The whole piece in the Washington Post is worth the few minutes it will take to read it … but processing and discussing the author’s message might be difficult for those who weren’t taught critical thinking skills in school.
Indeed, that’s the central point that Kenneth Bernstein makes in the piece, namely that we’re educating students to know a bunch of facts rather than to think in a serious way about the topic at hand; that students are adopting this way of thinking about their education more generally because they lack the tools to do otherwise; and that, from the outset, a great many students lack the basic goods — like libraries, reasonable student-teacher ratios, and the like — required for a successful liberal education.
This is a serious look at the realities behind our current [failing] educational model from the perspective of an award-winning high school teacher, now retired, who worked within the strictures imposed on him by governmental policies. His warning to college professors is one that I’m sure many of colleagues will agree is coming too late; we already know — and complain about — the lack of reading, writing, and critical thinking skills in our students.
I’ve just spent the weekend at a teaching and learning conference with a few hundred of my political science colleagues, the vast majority of whom teach at very small schools, satellite campuses of big schools, or community colleges — very different from the Big Ten campus on which I teach. These professors are well aware of the challenges outlined in Bernstein’s piece and are trying to find new ways to teach students social science research methods or political theory.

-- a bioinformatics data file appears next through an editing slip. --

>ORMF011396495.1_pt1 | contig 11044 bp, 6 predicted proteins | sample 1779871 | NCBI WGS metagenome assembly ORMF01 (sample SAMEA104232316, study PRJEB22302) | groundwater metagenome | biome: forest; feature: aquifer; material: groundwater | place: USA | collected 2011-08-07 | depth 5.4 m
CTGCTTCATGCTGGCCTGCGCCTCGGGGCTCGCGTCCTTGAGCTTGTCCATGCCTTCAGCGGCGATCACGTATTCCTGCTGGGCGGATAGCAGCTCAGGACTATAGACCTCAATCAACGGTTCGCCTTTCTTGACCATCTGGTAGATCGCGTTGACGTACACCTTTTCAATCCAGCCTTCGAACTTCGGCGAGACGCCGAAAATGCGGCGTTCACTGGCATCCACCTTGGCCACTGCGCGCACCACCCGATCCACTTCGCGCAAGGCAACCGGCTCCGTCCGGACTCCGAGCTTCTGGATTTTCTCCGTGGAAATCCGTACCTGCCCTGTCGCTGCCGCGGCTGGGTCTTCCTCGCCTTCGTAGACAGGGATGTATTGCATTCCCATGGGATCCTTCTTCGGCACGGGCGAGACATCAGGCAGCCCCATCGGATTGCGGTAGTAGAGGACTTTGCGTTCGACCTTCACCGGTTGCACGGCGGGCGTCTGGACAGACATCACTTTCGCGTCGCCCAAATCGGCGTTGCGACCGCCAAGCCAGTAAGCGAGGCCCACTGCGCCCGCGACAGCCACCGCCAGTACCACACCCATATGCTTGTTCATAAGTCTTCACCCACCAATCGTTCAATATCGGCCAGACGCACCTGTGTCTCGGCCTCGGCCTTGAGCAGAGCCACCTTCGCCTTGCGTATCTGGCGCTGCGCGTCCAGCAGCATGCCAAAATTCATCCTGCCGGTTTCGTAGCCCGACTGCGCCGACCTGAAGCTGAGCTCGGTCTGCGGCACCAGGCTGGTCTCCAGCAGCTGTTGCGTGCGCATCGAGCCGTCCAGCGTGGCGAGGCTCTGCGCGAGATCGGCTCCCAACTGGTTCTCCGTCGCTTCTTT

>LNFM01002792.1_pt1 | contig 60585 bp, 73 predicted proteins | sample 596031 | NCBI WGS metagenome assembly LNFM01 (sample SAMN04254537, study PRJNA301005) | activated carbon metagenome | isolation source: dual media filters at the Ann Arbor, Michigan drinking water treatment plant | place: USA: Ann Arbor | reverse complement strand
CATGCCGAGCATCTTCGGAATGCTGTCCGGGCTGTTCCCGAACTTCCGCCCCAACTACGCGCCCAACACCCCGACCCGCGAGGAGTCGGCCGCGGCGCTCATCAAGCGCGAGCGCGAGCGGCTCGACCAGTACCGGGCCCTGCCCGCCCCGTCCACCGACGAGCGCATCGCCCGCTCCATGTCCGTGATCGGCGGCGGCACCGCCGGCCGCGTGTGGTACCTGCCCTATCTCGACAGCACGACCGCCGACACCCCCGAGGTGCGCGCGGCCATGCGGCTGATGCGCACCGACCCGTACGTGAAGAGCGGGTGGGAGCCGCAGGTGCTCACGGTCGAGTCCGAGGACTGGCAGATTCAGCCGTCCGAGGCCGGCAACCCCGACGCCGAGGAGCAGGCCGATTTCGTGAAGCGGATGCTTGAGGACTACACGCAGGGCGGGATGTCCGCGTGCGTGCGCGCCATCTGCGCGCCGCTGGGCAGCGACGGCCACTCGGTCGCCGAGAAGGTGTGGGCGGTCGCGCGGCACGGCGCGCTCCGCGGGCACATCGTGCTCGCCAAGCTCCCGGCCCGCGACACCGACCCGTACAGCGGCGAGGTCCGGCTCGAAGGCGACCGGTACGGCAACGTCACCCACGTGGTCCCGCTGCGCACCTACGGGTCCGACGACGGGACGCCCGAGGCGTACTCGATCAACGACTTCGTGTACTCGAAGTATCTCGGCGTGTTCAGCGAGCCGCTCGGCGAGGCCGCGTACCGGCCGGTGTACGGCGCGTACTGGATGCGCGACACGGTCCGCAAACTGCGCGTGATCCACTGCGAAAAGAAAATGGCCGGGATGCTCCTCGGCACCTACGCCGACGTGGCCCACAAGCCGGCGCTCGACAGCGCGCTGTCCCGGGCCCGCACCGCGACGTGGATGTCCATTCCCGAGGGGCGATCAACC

In my session on teaching political theory, a great paper from Francis Moran focused on engaging students through new media like mash-ups and YouTube video projects. My own paper — on using Tumblr blogs in place of traditional essays in an ancient political theory course — begins from the notion that students aren’t doing well with the argumentative essays I’ve assigned for the past decade and aren’t really benefitting from my continued insistence on that form.
But we need to do more than simply change assignments around in order to take into account the fact that our students are less and less able to write a successful argumentative essay. What we need to do instead is to use these new assignments to engage students, as Moran and I are suggesting, but we also need to continue to demand the sort of reading and critical thinking skills that we have always demanded from our students. Recognizing that they aren’t getting these tools in middle school or high school doesn’t mean that we can’t find innovate ways to teach them even at the advanced age of nineteen or twenty.
One way to do this is to model these skills for them in our classrooms, providing them with examples of successful writing; fostering discussions that encourage them to think critically rather than to memorize the right answer; working with them to deeply examine their own beliefs and opinions on the subject at hand; allowing them to take chances on wrong ideas or possible dead ends; and letting them pursue ideas as far as they can run with them.
It’s here that a subject like political theory has a great deal to contribute to the study of political science at the undergraduate — and even the graduate level — because all of these ways of teaching and learning are the central features of any political theory course. In other words, it’s almost impossible to study political theory without honing critical thinking skills … even though theory professors must work a lot harder today to first imbue those skills in students who come in without them.
But, of course, we should also fully heed the call of Bernstein in his piece. Rather than grousing about the poor performance of our students, we ought to be lending our voices to the debate about education in this country lest we find the debate already over by the time we realize we could lend support to the side of it that will, in the long run, produce the kind of student about whom we won’t complain.